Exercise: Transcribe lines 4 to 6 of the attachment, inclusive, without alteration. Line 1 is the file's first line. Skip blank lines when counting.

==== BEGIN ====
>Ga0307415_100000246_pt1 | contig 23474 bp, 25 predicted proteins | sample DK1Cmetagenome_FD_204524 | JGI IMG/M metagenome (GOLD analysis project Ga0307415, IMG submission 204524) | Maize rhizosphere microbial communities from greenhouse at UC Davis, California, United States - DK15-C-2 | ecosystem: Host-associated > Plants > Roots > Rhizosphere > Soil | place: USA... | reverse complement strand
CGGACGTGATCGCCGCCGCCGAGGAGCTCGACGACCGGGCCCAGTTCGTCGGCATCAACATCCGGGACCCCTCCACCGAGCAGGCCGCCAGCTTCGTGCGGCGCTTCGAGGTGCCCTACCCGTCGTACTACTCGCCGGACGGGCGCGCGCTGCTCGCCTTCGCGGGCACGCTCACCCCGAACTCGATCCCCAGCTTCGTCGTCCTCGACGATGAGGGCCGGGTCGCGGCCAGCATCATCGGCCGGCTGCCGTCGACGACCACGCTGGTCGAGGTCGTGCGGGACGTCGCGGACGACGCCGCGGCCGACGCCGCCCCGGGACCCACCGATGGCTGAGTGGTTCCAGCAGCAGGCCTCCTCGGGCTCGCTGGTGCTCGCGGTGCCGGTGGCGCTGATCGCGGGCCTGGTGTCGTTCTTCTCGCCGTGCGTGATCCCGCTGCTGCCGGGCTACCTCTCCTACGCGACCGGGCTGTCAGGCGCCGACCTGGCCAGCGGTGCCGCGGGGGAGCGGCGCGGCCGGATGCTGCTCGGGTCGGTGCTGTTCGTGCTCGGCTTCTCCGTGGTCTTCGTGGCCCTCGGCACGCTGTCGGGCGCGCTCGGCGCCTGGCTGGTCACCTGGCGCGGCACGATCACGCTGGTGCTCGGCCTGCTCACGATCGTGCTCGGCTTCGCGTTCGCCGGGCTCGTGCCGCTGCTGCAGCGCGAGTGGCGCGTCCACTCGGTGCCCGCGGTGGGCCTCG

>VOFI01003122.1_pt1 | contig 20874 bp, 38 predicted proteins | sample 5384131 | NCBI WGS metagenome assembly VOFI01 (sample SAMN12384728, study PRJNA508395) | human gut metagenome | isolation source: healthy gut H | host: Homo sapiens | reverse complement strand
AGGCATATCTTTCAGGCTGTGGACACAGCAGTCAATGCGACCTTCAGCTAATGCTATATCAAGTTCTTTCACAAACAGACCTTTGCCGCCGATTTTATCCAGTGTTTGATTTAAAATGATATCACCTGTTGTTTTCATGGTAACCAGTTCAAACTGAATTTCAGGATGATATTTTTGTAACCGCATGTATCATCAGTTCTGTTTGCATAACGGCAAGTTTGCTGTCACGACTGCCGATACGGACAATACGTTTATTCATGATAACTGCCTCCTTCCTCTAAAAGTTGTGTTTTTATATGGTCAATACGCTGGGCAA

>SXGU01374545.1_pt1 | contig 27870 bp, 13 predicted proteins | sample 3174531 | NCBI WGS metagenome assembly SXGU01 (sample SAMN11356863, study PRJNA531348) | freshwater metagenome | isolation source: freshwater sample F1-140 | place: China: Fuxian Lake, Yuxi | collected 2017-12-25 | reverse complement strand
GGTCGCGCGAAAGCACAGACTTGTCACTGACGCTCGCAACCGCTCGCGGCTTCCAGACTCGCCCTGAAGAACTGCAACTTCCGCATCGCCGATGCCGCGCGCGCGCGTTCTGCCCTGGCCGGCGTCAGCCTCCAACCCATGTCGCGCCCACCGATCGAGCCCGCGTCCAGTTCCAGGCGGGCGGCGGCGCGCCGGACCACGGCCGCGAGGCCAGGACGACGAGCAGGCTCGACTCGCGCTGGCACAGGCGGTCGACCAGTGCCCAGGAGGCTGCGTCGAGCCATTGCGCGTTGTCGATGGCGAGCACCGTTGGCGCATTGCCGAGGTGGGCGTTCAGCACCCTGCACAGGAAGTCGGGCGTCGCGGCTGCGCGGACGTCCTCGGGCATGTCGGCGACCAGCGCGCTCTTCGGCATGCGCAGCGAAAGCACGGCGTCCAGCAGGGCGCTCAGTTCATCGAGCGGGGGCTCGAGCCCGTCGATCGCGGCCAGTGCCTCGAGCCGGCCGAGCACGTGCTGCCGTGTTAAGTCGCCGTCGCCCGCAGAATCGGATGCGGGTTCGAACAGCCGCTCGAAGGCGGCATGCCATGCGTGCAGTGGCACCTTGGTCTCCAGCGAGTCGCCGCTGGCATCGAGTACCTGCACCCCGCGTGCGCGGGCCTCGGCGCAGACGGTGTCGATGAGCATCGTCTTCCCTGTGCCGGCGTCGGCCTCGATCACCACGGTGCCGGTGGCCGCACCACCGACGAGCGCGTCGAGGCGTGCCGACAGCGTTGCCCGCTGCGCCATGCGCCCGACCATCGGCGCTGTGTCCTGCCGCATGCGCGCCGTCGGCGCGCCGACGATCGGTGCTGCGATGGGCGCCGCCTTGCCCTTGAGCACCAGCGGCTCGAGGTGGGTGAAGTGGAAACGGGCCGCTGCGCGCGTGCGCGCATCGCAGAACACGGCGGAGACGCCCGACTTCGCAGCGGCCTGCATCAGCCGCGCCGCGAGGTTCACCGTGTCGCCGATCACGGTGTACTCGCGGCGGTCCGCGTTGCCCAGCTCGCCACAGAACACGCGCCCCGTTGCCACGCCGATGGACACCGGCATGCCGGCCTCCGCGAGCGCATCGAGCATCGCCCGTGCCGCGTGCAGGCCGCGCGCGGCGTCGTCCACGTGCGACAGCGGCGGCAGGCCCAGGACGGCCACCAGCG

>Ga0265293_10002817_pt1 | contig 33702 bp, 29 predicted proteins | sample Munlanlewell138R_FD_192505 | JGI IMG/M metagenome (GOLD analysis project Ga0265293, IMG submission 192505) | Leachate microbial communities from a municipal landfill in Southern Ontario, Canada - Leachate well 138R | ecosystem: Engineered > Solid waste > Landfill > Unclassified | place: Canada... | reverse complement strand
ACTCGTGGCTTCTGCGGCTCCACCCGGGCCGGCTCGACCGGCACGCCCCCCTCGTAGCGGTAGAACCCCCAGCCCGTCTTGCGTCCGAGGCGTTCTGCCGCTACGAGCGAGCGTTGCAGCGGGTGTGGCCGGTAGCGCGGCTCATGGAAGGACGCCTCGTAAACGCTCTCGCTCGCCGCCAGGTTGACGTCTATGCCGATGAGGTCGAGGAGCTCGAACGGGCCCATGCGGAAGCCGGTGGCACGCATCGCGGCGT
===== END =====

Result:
AGGCATATCTTTCAGGCTGTGGACACAGCAGTCAATGCGACCTTCAGCTAATGCTATATCAAGTTCTTTCACAAACAGACCTTTGCCGCCGATTTTATCCAGTGTTTGATTTAAAATGATATCACCTGTTGTTTTCATGGTAACCAGTTCAAACTGAATTTCAGGATGATATTTTTGTAACCGCATGTATCATCAGTTCTGTTTGCATAACGGCAAGTTTGCTGTCACGACTGCCGATACGGACAATACGTTTATTCATGATAACTGCCTCCTTCCTCTAAAAGTTGTGTTTTTATATGGTCAATACGCTGGGCAA

>SXGU01374545.1_pt1 | contig 27870 bp, 13 predicted proteins | sample 3174531 | NCBI WGS metagenome assembly SXGU01 (sample SAMN11356863, study PRJNA531348) | freshwater metagenome | isolation source: freshwater sample F1-140 | place: China: Fuxian Lake, Yuxi | collected 2017-12-25 | reverse complement strand
GGTCGCGCGAAAGCACAGACTTGTCACTGACGCTCGCAACCGCTCGCGGCTTCCAGACTCGCCCTGAAGAACTGCAACTTCCGCATCGCCGATGCCGCGCGCGCGCGTTCTGCCCTGGCCGGCGTCAGCCTCCAACCCATGTCGCGCCCACCGATCGAGCCCGCGTCCAGTTCCAGGCGGGCGGCGGCGCGCCGGACCACGGCCGCGAGGCCAGGACGACGAGCAGGCTCGACTCGCGCTGGCACAGGCGGTCGACCAGTGCCCAGGAGGCTGCGTCGAGCCATTGCGCGTTGTCGATGGCGAGCACCGTTGGCGCATTGCCGAGGTGGGCGTTCAGCACCCTGCACAGGAAGTCGGGCGTCGCGGCTGCGCGGACGTCCTCGGGCATGTCGGCGACCAGCGCGCTCTTCGGCATGCGCAGCGAAAGCACGGCGTCCAGCAGGGCGCTCAGTTCATCGAGCGGGGGCTCGAGCCCGTCGATCGCGGCCAGTGCCTCGAGCCGGCCGAGCACGTGCTGCCGTGTTAAGTCGCCGTCGCCCGCAGAATCGGATGCGGGTTCGAACAGCCGCTCGAAGGCGGCATGCCATGCGTGCAGTGGCACCTTGGTCTCCAGCGAGTCGCCGCTGGCATCGAGTACCTGCACCCCGCGTGCGCGGGCCTCGGCGCAGACGGTGTCGATGAGCATCGTCTTCCCTGTGCCGGCGTCGGCCTCGATCACCACGGTGCCGGTGGCCGCACCACCGACGAGCGCGTCGAGGCGTGCCGACAGCGTTGCCCGCTGCGCCATGCGCCCGACCATCGGCGCTGTGTCCTGCCGCATGCGCGCCGTCGGCGCGCCGACGATCGGTGCTGCGATGGGCGCCGCCTTGCCCTTGAGCACCAGCGGCTCGAGGTGGGTGAAGTGGAAACGGGCCGCTGCGCGCGTGCGCGCATCGCAGAACACGGCGGAGACGCCCGACTTCGCAGCGGCCTGCATCAGCCGCGCCGCGAGGTTCACCGTGTCGCCGATCACGGTGTACTCGCGGCGGTCCGCGTTGCCCAGCTCGCCACAGAACACGCGCCCCGTTGCCACGCCGATGGACACCGGCATGCCGGCCTCCGCGAGCGCATCGAGCATCGCCCGTGCCGCGTGCAGGCCGCGCGCGGCGTCGTCCACGTGCGACAGCGGCGGCAGGCCCAGGACGGCCACCAGCG